Check board diversity

Board members should have skills and experience that match the company’s needs. They also should have enough clout to challenge top management or the chair-man, if necessary. These challenges, sometimes leaked by board members to journalists, make excellent stories that reveal a company’s inner workings.

In recent years, governance advocates and shareholder activists have pressed to diversify boards, most notably by adding more women, and some countries have passed laws requiring it.

Advocates say that gender diversity leads to more variety in opinion, experiences, competencies and skills on boards. The advantages, they say, are balanced decisions, efficient oversight of financial management, enhanced accountability to shareholders and prudent risk management.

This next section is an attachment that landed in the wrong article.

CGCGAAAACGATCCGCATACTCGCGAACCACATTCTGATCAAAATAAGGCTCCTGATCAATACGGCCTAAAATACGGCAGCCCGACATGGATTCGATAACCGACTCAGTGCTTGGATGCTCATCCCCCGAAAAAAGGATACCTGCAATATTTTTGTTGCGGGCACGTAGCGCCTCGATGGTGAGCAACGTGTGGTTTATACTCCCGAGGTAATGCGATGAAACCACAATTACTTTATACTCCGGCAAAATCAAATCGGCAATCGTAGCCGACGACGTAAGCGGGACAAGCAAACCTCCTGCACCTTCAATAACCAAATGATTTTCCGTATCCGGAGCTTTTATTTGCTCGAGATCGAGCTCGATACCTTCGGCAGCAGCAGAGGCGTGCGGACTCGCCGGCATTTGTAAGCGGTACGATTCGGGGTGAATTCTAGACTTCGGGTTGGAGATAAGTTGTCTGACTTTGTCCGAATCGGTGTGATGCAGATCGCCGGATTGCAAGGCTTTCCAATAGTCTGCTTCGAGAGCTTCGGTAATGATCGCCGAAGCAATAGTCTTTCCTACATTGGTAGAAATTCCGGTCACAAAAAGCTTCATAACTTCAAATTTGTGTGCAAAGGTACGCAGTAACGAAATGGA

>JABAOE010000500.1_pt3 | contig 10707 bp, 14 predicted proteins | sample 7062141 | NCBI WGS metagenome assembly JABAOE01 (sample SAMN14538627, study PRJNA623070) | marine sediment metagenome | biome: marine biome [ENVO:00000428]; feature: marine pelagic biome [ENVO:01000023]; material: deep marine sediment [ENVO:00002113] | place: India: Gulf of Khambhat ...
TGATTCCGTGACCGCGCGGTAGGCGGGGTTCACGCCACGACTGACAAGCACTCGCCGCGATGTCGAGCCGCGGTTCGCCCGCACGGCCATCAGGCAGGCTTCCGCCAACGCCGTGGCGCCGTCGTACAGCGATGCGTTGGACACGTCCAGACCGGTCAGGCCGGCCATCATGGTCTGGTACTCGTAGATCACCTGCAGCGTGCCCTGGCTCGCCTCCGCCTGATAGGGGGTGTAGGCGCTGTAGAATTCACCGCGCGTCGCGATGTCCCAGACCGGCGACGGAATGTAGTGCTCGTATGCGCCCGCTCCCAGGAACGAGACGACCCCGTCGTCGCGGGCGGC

Story Toolbox

Story idea: Examine the structure of board committees for the companies that you cover.

  • Does the board have all the recommended committees?

  • What kind of qualifications do committee members have?

  • Do committee members have special expertise? (for example, members of the audit committee?)

  • Are committee members independent? (see definition, this chapter.)

A 2012 report by GMI showed “incremental improvement” in female representation on boards from the previous year’s survey. The survey of 4,300 companies in 43 countries found that women held 10.5 percent of the total number of board seats, up from 10 percent the previous year. The percent of boards with no women at all fell just slightly below 40 percent. For the first time ever, GMI said its survey found that women held one in 10 board seats globally.

For more on gender diversity on boards, see “Women on Boards: A Conversation with Male Directors”: